Feeds:
Posts
Comments

Posts Tagged ‘Helena Bonham Carter’

Mia Wasikowska, Johnny Depps.

Mia Wasikowska, Johnny Depps.

“ALICE THROUGH THE LOOKING GLASS”   My rating: C 

113 minutes  | MPAA rating: PG

Perhaps to truly enjoy Disney’s “Alice Through the Looking Glass,” just forget there was ever a Rev. Charles Dodgson, a socially awkward mathematician who under the nom de plume Lewis Carroll wrote children’s fantasies bursting with sly satire and fabulous wordplay.

Sly satire and fabulous wordplay are in short supply in this overproduced yet perfunctory sequel to 2010’s “Alice in Wonderland.” They’ve been replaced by unfocused, unmanaged movement. This is a very busy film.

The best way to approach “Looking Glass” is as a two-hour 3-D special effects demonstration reel. With lowered expectations it might not be so bad.

Fans of the Carroll novels will be utterly at sea. Familiar characters drift in and out, but the story cooked up by screenwriter Linda Woolverton is cut from whole cloth and hits hard on issues of female empowerment — a worthy topic, perhaps, but not something on the Rev. Dodgson’s radar.

In the first scene Alice (Mia Wasikowska reprising her role), now a young woman, is the captain of a sailing ship braving a fierce storm and Malay pirates.

Bring on the F/X!

She returns to 1870s England only to discover that her beloved father has died and her impoverished mother (Lindsay Duncan) has agreed to sell the ship to the pea-brained, chauvinistic ex-fiance she spurned in the first movie.

Guided by a butterfly (voiced by the late Alan Rickman in his final role) Alice passes through a mirror into “Underland,”  where a new quest awaits her.

She learns that the Mad Hatter (Johnny Depp) is ailing — at death’s door, in fact, mourning the demise of his family years before.

Alice resolves to travel back in time to rewrite history and save her suffering friend. This entails a visit to the citadel occupied by Time personified (Sacha Baron Cohen), where she pilfers a time machine.

Once in the past she not only tries to rectify the Hatter’s domestic situation but discovers the origin of the enmity between the White Queen (Anne Hathaway) and her sister, the foul-tempered Queen of Hearts (Helena Bonham Carter).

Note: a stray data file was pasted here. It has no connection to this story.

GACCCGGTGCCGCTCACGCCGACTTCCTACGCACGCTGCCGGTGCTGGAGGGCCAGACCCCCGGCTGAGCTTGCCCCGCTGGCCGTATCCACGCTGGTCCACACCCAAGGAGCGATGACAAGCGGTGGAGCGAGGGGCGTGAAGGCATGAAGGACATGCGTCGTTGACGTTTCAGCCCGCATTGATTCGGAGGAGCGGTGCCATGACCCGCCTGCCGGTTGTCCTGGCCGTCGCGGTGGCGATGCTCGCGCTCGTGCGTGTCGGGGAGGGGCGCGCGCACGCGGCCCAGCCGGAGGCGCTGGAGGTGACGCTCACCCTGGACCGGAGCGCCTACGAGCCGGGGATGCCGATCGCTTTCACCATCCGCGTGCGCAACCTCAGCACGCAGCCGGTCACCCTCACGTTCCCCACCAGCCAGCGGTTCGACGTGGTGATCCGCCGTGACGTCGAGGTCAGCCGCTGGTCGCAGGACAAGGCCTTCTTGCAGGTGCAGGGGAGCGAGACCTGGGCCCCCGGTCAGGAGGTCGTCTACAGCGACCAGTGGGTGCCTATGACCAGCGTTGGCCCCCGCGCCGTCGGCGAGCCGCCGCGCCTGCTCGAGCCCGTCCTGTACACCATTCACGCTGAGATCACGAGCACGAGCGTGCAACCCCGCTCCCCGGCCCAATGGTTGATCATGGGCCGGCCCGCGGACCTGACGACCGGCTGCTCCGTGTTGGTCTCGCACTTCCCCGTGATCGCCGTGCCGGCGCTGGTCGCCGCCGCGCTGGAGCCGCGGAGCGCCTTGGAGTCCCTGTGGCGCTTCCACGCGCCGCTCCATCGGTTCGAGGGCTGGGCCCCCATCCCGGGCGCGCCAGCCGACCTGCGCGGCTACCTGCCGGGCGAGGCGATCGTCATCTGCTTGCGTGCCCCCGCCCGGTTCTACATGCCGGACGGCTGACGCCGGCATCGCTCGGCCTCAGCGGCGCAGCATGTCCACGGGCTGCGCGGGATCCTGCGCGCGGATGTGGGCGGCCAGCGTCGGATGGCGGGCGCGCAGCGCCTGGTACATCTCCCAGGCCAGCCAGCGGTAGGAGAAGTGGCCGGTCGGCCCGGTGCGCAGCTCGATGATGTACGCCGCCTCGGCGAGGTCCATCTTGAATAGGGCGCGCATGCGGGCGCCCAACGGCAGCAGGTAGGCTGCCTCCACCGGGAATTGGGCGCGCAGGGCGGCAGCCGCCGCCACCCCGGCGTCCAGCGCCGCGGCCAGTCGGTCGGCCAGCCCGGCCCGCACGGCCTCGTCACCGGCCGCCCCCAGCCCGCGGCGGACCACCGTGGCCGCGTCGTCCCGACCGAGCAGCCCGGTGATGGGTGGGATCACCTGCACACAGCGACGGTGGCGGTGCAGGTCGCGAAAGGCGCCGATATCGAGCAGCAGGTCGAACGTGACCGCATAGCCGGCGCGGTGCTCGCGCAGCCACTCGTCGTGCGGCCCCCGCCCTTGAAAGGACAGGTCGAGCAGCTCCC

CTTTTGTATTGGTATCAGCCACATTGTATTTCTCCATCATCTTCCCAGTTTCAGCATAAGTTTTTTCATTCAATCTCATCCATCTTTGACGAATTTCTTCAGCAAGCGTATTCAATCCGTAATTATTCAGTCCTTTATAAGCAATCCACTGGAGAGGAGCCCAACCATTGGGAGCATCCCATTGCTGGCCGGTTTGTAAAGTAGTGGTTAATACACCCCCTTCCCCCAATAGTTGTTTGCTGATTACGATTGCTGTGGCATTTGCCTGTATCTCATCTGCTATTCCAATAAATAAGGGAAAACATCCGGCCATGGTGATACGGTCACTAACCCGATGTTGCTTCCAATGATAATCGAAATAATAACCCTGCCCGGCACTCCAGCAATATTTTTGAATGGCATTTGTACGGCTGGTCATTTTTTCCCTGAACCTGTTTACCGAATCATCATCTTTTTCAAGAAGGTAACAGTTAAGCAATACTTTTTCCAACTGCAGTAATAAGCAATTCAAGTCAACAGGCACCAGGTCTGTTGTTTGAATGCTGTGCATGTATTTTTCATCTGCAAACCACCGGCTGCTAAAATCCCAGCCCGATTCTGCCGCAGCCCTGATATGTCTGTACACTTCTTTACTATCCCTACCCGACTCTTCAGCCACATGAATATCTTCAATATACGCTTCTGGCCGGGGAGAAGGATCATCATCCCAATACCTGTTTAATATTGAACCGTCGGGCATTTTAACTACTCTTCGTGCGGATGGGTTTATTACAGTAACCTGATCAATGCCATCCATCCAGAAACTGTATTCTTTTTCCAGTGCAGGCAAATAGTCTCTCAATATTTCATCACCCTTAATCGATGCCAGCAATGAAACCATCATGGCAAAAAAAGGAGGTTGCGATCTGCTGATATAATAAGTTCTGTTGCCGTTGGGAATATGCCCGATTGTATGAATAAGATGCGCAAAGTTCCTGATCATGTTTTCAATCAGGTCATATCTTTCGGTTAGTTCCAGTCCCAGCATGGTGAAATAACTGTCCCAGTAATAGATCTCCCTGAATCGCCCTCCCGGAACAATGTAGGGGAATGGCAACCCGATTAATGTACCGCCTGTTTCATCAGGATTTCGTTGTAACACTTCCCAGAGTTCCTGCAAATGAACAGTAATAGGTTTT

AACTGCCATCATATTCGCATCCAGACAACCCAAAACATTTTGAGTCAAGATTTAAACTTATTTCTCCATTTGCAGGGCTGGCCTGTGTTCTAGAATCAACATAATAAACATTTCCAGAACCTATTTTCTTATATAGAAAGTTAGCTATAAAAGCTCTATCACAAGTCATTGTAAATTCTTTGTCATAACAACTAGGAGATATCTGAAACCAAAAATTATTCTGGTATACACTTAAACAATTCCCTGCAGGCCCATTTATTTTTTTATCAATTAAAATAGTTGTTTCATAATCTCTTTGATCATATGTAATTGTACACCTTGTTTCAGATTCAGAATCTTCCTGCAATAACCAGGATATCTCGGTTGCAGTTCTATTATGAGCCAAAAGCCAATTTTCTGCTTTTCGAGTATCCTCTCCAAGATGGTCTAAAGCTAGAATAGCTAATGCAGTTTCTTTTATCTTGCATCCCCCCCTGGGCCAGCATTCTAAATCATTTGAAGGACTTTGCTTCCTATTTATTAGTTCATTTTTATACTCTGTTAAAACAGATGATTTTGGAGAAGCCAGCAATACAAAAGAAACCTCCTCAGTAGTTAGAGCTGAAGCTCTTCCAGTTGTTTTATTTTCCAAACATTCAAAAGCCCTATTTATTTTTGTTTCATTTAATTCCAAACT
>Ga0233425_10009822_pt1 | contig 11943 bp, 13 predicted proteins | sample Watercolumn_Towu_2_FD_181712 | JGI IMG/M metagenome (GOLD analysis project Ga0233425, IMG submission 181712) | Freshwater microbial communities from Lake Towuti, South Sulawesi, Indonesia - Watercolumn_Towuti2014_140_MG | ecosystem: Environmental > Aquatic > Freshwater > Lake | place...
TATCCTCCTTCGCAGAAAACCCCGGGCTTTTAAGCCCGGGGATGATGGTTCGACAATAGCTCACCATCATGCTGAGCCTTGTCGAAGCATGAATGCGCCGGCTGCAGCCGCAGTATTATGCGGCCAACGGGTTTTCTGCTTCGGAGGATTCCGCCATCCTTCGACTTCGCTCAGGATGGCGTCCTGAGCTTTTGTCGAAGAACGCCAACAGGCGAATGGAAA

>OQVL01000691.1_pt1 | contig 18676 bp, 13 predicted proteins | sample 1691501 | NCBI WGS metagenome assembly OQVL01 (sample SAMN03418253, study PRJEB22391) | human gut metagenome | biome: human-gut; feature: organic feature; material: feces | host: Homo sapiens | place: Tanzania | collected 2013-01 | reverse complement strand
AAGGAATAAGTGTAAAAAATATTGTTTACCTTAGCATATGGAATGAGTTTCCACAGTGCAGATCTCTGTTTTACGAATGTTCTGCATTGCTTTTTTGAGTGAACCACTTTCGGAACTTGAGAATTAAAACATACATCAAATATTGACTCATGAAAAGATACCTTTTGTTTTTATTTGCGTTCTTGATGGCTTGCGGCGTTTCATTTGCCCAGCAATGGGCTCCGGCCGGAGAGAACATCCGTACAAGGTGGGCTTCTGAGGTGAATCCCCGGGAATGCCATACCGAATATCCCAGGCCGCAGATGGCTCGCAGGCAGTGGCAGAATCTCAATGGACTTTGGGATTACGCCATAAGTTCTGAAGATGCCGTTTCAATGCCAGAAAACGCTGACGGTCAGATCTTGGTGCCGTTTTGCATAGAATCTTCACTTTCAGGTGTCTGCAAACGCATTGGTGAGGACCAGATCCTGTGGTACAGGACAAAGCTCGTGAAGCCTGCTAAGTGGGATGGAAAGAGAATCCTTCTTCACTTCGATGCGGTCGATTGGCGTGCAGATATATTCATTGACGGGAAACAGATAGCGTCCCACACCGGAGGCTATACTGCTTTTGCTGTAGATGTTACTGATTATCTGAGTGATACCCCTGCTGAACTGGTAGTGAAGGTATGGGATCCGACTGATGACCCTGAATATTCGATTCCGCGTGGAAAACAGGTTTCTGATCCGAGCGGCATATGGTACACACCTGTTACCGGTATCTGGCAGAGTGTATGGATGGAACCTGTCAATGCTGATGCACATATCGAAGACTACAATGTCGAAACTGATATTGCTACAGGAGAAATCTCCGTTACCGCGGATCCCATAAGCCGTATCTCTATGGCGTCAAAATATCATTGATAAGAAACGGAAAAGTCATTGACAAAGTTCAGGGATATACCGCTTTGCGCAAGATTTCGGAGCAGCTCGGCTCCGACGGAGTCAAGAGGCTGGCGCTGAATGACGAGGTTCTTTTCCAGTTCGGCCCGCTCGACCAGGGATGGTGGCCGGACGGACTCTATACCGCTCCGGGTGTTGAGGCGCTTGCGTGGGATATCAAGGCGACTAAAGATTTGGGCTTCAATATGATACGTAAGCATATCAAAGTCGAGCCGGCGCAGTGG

At one point the story zaps back to the real world, where Alice has been institutionalized with what her barbaric male doctor calls “a textbook case of female hysteria.” (more…)

Advertisements

Read Full Post »

Brendan Gleeson, Carey Mulligan

Brendan Gleeson, Carey Mulligan

“SUFFRAGETTE” My rating: B

106 minutes | MPAA rating: PG-13

A sad lesson of history is that power is rarely shared without a fight.

In “Suffragette” the terrific Carey Mulligan plays a London woman who goes from placid wife, mother and laundress to bomb-tossing terrorist. Her goal: voting rights for women.

Set almost exactly 100 years ago, “Suffragette” takes place at a time when the suffrage movement had hit a wall.  For decades British women had been peaceably seeking equality with their menfolk. They had petitioned their representatives. They’d demonstrated in an orderly fashion. And it had gotten them nowhere.

(The movie’s opening moments are filled with the voices of men pontificating on why women are too emotional and intellectually underachieving to be given a place at the political table. A woman, we’re told, should be happy to have her interests seen to by her husband, father, or brothers.)

In the character of Maud Watts (Mulligan), Abi Morgan’s screenplay gives us a lens through which we experience much of women’s struggle for equality.

As the picture starts Maud is living in more-or-less happy fashion with her husband Sonny (Ben Whishaw) and their son George (Adam Michael Dodd, who has a crying scene to match Jackie Coogan’s in Charlie Chaplin’s “The Kid”). Both adults work at the same laundry, a place of sweat and billowing steam where the owner sexually preys on the younger girls. They are not-quite impoverished but fairly content.

Maud is first exposed to the women’s movement when she witnesses a cadre of suffragettes heaving stones through store windows while chanting “Votes for women!” A co-worker (Anne-Marie Duff) begins talking up the movement and its leader, Emmeline Pankhurst (Meryl Streep in what amounts to a cameo role). At the last minute a reluctant Maud is recruited to describe conditions at the laundry before a parliamentary committee. She hopes for the best.

The best doesn’t happen. Peaceful rallies are broken up by club-wielding coppers. Mrs. Pankhurst goes underground, emerging publicly just long enough to make a stinging attack upon the authorities before vanishing once again.

Maud finds herself quickly becoming radicalized. She plots with other women at a pharmacy run by Edith Ellyn (Helena Bonham Carter), whose knowledge of chemistry makes her an ideal bomb maker. Soon Maud is dropping sputtering explosive packages into public mailboxes and cutting telephone lines.

Meanwhile Maud’s activities and subsequent stays in jail — which include a hunger strike and forced feedings — alienate Sonny, who prevents her from seeing her son. (And, as it turns out, does much worse than that.)

(more…)

Read Full Post »